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Supracricoid hemilaryngopharyngectomy for selected pyriform sinus carcinoma patients – a retrospective chart review
World Journal of Surgical Oncology volume 7, Article number: 65 (2009)
The aim of this study is to assess the functional and oncologic results of supracricoid hemilaryngopharyngectomy and report our experience in the technique, local control and overall survival rates.
Materials and methods
18 selected patients with pyriform sinus cancer treated by supracricoid hemilaryngopharyngectomy in a University Hospital setting. Retrospective chart review was used to assess functional and oncologic results of the procedure.
The actuarial 5 year survival rate in our study was 55.56% and the actuarial neck recurrence rate was 16.67%. All patients were successfully decannulated. Aspiration pneumonia was the most common postoperative complication (22.23%) and was treated mostly conservatively. One patient required a temporary gastrostomy but no patient needed total laryngectomy in the postoperative period.
Supracricoid hemilaryngopharyngectomy in experienced hands is a reliable technique for selected patients with pyriform sinus cancer.
The pyriform sinus is the most common site of origin of hypopharyngeal cancer accounting for almost 70% of hypopharyngeal carcinoma cases (Pingree T.F. 1987), followed by the posterior wall (20%) and the postcricoid region (Carpenter R.J. 3rd 1977). Surgery alone or with radiotherapy or chemotherapy is involved in the therapeutic strategy of almost 74% of pyriform sinus cancer patients in the USA (Hoffman H.T. 1997). Except for the earliest of lesions, total laryngopharyngectomy is the surgical treatment of choice, whereas neck dissection is generally performed if there is a N1-N3 palpable adenopathy or clinical N0 neck but a T3-T4 primary tumor (Teknos T.N. 2001).
The supracricoid hemilaryngopharyngectomy was first introduced in 1965 (Andre P. 1965) and it is indicated for selected cases of malignancies located in the pyriform sinus and the lateral wall of the larynx (Figure 1). The procedure consists of removal of the supracricoid hemilarynx and ipsilateral pyriform sinus.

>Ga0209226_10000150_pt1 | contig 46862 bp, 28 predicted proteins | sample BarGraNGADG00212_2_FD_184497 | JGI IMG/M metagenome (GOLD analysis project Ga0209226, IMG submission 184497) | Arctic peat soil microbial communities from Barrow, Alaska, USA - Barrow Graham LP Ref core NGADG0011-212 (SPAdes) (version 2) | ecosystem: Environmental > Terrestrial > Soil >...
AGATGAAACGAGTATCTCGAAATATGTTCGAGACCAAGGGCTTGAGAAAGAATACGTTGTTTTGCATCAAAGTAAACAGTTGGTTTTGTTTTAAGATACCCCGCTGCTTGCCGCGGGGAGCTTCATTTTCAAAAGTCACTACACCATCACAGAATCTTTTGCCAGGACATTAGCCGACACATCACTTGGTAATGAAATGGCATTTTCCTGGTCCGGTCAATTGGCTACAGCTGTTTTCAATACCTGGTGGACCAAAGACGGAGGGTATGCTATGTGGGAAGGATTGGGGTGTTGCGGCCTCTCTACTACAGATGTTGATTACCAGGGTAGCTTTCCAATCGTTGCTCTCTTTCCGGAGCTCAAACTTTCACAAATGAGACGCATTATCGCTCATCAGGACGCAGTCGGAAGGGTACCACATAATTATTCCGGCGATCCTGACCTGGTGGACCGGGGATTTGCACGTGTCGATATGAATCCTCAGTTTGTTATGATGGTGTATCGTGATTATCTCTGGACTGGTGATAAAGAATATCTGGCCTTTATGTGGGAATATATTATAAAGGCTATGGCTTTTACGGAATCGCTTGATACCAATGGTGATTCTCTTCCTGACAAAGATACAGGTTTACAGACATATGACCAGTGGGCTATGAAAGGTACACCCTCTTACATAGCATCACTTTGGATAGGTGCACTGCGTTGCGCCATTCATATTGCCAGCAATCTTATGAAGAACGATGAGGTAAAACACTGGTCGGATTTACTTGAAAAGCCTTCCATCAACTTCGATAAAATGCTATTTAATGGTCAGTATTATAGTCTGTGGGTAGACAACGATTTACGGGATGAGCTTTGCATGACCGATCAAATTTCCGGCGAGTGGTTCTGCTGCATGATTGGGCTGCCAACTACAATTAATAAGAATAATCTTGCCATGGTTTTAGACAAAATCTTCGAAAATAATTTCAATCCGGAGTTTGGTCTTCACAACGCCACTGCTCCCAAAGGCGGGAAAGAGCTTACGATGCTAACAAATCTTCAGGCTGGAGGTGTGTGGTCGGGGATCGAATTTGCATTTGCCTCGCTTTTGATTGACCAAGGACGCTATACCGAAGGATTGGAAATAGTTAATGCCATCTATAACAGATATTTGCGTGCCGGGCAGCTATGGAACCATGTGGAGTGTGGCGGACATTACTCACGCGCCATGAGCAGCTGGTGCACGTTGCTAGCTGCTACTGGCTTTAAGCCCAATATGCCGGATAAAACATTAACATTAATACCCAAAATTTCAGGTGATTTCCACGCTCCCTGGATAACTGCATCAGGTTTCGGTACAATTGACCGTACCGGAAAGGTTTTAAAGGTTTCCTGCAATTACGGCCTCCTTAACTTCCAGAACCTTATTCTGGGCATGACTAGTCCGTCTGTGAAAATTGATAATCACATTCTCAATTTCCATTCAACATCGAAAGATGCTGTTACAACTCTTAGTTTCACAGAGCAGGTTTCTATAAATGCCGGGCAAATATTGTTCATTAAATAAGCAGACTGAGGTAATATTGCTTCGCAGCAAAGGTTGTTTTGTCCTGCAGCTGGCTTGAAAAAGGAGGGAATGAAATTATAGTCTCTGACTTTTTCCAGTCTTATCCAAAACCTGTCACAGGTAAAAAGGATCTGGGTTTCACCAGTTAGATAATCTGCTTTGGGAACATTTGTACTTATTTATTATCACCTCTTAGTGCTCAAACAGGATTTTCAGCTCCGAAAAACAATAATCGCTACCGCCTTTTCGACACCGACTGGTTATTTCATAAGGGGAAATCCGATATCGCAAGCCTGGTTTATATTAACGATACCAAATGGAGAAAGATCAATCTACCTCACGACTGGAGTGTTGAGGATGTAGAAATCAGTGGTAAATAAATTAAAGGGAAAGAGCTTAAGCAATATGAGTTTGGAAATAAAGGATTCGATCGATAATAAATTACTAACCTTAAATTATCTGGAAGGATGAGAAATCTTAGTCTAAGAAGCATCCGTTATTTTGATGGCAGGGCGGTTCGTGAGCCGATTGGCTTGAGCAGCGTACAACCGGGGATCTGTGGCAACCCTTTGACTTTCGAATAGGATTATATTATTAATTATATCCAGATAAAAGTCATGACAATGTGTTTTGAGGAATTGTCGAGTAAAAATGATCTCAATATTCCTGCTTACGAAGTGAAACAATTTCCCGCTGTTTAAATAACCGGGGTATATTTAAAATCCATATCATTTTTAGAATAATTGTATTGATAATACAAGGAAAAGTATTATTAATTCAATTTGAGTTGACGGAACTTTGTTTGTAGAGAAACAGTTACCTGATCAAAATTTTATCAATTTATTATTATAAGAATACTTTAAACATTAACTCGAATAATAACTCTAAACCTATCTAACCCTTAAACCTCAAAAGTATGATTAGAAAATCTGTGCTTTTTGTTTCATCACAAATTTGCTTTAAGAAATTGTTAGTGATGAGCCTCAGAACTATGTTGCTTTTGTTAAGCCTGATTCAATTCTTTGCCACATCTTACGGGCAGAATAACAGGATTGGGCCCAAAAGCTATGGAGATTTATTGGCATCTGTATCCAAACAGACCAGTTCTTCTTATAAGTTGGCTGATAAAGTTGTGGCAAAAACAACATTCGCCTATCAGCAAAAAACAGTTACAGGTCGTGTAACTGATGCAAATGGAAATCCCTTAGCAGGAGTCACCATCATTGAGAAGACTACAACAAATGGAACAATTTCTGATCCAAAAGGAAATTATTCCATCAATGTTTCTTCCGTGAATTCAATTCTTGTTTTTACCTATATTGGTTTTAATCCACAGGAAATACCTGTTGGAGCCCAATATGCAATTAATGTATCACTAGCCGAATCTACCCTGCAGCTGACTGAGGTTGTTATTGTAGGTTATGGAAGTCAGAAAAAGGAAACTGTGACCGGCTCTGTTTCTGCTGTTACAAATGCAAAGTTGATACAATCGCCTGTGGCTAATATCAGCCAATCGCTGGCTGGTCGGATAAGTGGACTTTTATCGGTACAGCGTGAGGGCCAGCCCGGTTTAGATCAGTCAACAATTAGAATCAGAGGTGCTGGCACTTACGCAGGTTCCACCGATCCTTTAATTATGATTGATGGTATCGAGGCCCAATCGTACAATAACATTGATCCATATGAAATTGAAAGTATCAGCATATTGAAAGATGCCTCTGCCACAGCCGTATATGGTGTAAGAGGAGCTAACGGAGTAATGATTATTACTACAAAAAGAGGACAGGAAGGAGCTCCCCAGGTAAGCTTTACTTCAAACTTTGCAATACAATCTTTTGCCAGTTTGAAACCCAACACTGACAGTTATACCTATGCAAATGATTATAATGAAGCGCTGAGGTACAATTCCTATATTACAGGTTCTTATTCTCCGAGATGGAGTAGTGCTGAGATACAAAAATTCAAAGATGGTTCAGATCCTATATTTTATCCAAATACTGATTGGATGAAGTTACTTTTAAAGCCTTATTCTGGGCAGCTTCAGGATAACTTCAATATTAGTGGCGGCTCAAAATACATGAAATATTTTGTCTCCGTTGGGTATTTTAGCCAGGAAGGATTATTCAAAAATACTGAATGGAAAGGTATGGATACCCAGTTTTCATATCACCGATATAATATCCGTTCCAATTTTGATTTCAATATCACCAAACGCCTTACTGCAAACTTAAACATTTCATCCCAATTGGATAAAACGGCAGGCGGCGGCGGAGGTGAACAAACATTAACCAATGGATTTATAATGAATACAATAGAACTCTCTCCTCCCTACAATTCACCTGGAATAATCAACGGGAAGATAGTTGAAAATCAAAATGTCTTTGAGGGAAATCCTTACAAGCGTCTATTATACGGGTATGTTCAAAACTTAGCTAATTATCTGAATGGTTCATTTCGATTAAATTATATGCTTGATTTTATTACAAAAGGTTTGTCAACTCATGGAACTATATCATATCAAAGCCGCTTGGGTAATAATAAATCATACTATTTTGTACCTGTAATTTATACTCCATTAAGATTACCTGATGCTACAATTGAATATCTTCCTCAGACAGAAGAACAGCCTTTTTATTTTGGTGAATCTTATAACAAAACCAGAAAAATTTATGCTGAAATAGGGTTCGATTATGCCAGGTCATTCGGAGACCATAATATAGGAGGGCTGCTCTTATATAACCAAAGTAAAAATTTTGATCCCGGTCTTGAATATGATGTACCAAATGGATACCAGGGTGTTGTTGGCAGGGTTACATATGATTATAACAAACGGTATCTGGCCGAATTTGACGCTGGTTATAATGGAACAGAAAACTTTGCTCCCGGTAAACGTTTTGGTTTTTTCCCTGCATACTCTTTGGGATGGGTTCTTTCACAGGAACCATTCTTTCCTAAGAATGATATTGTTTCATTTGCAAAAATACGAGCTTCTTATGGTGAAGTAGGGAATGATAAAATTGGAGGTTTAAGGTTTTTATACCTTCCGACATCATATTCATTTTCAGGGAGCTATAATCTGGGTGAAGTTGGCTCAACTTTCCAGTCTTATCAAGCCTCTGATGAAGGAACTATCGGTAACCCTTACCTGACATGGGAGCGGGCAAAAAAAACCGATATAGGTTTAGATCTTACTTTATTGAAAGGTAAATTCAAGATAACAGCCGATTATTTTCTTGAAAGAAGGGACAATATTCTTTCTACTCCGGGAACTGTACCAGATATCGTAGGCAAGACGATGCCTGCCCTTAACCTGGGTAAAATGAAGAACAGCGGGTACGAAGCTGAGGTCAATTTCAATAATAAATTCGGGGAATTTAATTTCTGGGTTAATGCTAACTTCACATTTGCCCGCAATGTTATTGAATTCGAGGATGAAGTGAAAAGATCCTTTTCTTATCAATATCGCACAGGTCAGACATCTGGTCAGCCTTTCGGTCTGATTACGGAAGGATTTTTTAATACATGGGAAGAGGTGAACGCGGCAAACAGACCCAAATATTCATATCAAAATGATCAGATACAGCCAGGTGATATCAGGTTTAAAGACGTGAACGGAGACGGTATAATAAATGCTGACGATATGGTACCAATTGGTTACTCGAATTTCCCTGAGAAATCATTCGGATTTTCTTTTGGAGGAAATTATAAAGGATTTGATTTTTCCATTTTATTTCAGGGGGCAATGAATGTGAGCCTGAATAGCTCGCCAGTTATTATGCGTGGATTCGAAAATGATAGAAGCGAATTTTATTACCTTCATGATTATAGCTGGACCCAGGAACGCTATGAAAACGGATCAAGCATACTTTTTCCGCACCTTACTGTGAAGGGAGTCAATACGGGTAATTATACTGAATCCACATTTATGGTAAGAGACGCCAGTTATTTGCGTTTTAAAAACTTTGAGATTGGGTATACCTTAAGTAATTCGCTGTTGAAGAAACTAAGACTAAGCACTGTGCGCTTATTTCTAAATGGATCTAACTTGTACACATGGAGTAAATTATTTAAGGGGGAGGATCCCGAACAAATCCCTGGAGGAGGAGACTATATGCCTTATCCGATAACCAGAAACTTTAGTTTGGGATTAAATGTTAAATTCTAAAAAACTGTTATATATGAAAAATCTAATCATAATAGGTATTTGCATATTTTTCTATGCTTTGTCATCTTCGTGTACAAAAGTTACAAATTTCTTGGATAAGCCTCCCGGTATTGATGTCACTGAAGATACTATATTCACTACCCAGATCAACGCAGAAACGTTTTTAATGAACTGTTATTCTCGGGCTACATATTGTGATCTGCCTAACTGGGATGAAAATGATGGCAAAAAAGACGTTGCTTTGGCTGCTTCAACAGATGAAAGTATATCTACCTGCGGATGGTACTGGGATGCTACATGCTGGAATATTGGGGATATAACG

We retrospectively reviewed selected cases of patients with pyriform sinus carcinoma treated by supracricoid vertical hemilaryngopharyngectomy in our service between 1994 and 2002. The objective of our study is to assess the functional and oncologic results of the procedure and report our local control and overall survival rates.
Materials and methods
From 1994 to 2002, 18 selected patients with pyriform sinus cancer were treated in the Department of Otorhinolaryngology Head and Neck Surgery, Hippocrateion Hospital, University of Athens Medical School. All patients were treated by supracricoid hemilaryngopharyngectomy and unilateral or bilateral neck dissection. The patients were followed postoperatively at least for 5 years or until their death. Our exclusion criteria were: a) Other histologic type than squamous cell carcinoma; b) extension of the neoplasm to the pyriform sinus apex, the pre-epiglottic or para-epiglottic space, the thyroid cartilage or endolarynx, the base of the tongue and posterior tonsillar pillar, the posterior pharyngeal wall and the postcricoid region.
All patients were male and the mean age was 55.7 (range 44 to 70). Ten patients were staged as T2N0M0, six patients were staged as T2N1M0, one was staged as T2N2M0 and one patient was staged as T3N0M0. Extensions of the tumor from the pyriform sinus to the adjacent structures are presented in Table 1. All patients were smokers (Table 2). Nine out of the 15 patients that were considered as heavy smokers, admitted heavy alcohol consumption in a regular basis, too.
The patients were assessed initially by panendoscopy under general anesthesia and bioptic material was taken to confirm the malignant potential and histologic type of the neoplasm. Preoperatively, patients underwent complete blood count, basic metabolic and coagulation profile panels and the routine cardiologic evaluation. Computed tomography and barium studies were included in the preoperative evaluation and tumor staging, as well.